Wastewater collection and treatment
Sewer Problems? Call (309) 342-0131
Who We Are
The Galesburg Sanitary District is a Municipal Corporation, organized by an election held on November 4, 1924, under Illinois’ Sanitary District Act of 1917. It is governed by a three-person Board, each of which is appointed for a three year term. The Board meets publicly, once per month, to conduct all District public business affairs. The District has 21 employees, plus the necessary resources and equipment to collect, transport and treat between 6 and 8 million gallons of wastewater every day from the City of Galesburg and the Village of East Galesburg. The Galesburg Sanitary District is a stand-alone, independent entity; it is not a part of the City of Galesburg governance, nor does it operate under the authority of the Knox County Board.
The Galesburg Sanitary District’s sewer system consists of approximately 160 miles of mains which convey wastewater to our sewer plant on the west side of the City. The majority of the sewer pipe is made of clay tile, while other materials also include polyvinyl chloride (PVC), reinforced concrete, steel and brick. These pipe range from 8” to 66” entering at the plant.
The maintenance of the sanitary sewer collection system is critical to ensuring the public health of our customers. The Sewer Collection Department is responsible for the sanitary sewer collection system maintenance. Sanitary sewer mains are primarily located underground, connected by a series of manholes. Employees must be able to access the manholes to maintain the system. The operation and maintenance of the sanitary sewer system is a protection of the capital investment that the community has made in its wastewater collection system, which extends its effective life cycle and reduces operational costs. Inadequate operation and maintenance of the sanitary sewer system can cause failures, which can result in sanitary sewer overflows.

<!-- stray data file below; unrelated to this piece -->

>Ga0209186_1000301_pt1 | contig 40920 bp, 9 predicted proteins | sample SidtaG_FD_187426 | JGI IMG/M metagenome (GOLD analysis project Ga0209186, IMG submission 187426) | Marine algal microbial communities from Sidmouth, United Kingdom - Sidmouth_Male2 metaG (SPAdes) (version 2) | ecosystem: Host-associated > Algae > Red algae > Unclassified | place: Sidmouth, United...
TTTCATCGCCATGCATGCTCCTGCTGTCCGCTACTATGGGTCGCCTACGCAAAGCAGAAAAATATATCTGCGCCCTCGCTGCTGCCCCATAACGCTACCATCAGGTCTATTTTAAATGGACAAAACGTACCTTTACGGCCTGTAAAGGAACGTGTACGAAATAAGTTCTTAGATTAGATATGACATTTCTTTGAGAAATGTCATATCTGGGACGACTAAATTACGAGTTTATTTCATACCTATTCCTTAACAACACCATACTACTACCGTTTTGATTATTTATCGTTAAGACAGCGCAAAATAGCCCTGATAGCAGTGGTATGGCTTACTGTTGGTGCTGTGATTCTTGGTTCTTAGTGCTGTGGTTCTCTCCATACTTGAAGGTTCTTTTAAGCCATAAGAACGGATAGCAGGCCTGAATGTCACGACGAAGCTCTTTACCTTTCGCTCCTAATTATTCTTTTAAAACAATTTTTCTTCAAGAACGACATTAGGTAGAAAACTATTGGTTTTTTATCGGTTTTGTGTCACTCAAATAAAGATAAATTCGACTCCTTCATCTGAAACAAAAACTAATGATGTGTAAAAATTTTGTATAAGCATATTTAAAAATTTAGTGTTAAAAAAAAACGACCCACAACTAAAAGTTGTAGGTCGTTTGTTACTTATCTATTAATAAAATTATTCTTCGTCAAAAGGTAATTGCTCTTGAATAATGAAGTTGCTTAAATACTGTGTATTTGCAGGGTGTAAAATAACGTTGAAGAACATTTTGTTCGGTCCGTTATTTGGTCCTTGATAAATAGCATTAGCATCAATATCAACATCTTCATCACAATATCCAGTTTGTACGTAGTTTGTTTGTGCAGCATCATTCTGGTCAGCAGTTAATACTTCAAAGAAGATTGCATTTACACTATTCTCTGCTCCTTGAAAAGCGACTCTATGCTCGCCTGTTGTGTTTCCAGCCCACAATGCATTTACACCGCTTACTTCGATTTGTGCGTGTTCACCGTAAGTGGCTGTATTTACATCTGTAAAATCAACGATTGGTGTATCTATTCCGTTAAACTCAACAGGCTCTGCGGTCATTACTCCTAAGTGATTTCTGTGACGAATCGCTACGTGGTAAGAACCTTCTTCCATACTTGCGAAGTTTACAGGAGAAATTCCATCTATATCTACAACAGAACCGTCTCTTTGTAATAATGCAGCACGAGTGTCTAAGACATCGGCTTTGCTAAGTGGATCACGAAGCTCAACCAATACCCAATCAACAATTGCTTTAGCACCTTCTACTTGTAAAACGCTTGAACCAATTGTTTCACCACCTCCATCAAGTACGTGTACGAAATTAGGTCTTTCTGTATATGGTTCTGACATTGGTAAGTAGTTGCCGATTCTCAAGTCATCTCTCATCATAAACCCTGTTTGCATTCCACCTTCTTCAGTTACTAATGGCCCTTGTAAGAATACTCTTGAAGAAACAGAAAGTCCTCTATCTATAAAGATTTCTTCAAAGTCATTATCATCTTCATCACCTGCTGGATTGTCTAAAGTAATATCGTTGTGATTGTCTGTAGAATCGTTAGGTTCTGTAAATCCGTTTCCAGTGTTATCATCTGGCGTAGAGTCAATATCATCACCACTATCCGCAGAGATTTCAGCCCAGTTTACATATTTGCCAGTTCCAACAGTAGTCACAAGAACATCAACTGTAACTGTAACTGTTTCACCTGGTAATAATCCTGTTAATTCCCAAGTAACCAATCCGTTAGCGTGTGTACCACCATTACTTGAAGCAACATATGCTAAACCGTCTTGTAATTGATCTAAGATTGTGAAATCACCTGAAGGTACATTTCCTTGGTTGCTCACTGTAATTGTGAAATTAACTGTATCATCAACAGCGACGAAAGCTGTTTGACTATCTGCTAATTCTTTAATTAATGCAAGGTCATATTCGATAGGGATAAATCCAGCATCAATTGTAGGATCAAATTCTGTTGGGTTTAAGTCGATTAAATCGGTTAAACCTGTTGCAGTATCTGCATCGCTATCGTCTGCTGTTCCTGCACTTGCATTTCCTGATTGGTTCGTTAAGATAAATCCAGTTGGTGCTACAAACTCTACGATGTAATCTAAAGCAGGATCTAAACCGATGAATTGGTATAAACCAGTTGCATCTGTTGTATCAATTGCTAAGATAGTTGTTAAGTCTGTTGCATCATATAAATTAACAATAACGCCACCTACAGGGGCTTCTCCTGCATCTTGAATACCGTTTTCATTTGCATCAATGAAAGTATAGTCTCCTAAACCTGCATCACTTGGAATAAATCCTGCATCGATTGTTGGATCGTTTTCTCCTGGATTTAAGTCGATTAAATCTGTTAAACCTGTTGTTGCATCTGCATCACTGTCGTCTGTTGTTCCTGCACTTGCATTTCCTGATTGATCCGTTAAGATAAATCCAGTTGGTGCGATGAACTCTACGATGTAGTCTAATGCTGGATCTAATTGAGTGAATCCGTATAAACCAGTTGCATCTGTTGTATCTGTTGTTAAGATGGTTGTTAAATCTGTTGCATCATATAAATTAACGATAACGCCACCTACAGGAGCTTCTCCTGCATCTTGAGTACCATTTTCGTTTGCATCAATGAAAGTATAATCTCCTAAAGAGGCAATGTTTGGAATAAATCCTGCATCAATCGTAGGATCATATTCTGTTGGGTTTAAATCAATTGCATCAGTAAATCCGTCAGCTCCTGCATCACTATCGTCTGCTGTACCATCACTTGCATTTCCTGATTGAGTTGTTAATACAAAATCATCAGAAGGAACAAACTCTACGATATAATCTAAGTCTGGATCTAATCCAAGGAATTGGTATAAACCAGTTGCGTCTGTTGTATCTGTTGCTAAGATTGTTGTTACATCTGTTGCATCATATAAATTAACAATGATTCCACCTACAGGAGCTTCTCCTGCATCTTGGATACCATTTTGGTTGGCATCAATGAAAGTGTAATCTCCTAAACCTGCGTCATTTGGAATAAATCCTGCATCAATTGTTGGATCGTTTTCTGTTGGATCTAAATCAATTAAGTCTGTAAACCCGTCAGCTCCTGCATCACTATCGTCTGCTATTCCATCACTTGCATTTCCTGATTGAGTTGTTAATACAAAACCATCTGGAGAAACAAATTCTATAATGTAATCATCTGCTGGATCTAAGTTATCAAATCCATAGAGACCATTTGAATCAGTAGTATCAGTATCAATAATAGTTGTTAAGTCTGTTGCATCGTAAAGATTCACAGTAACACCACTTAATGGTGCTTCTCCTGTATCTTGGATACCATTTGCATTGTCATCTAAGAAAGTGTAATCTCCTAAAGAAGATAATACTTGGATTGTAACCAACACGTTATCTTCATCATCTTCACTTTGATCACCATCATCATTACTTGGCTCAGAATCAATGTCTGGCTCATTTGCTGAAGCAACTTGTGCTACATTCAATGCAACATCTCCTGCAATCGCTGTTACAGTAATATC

The original treatment plant was constructed in 1930-1931 and is still in operation today. A second treatment plant was constructed in 1970. The two plants are able to treat an average of 11 million gallons of wastewater per day, and a maximum of 28 million gallons per day. Galesburg’s treatment plant is unusual because of its trickling filter treatment process. Wastewater is distributed on beds of rock containing both micro- and macro-organisms. These aerobic organisms consume organic matter in the wastewater as their food, thus reducing, or treating, the contaminants in the wastewater.
The treatment process also generates biosolids. In addition to the wastewater, the treatment plant is designed to treat biosolids using a series of anaerobic digesters. These digesters contain anaerobic bacteria which consume the organic material in the biosolids. This treatment process ultimately produces methane gas which is used to power parts of the treatment plant.
Original and still in use 1930’s Treatment Plant
Brick interceptor installation paralleling Cedar Fork Creek. The entire brick interceptor has been lined as of 2016.
February 14, 1857 – City of Galesburg is Incorporated by the State of Illinois. By 1867, the population stands at 9,230 souls and a ‘Modern City’ is developing. Though sewers existed previously, the first recorded sewer main was built in 1891 on Cherry Street, flowing from Fremont Street and emptying into Cedar Fork Creek – where all sewers discharged.
July 1, 1917 – The Sanitary District act of 1917 becomes law in Illinois, allowing for the establishment of separate Sanitary Districts for the preservation of the public health, comfort and convenience.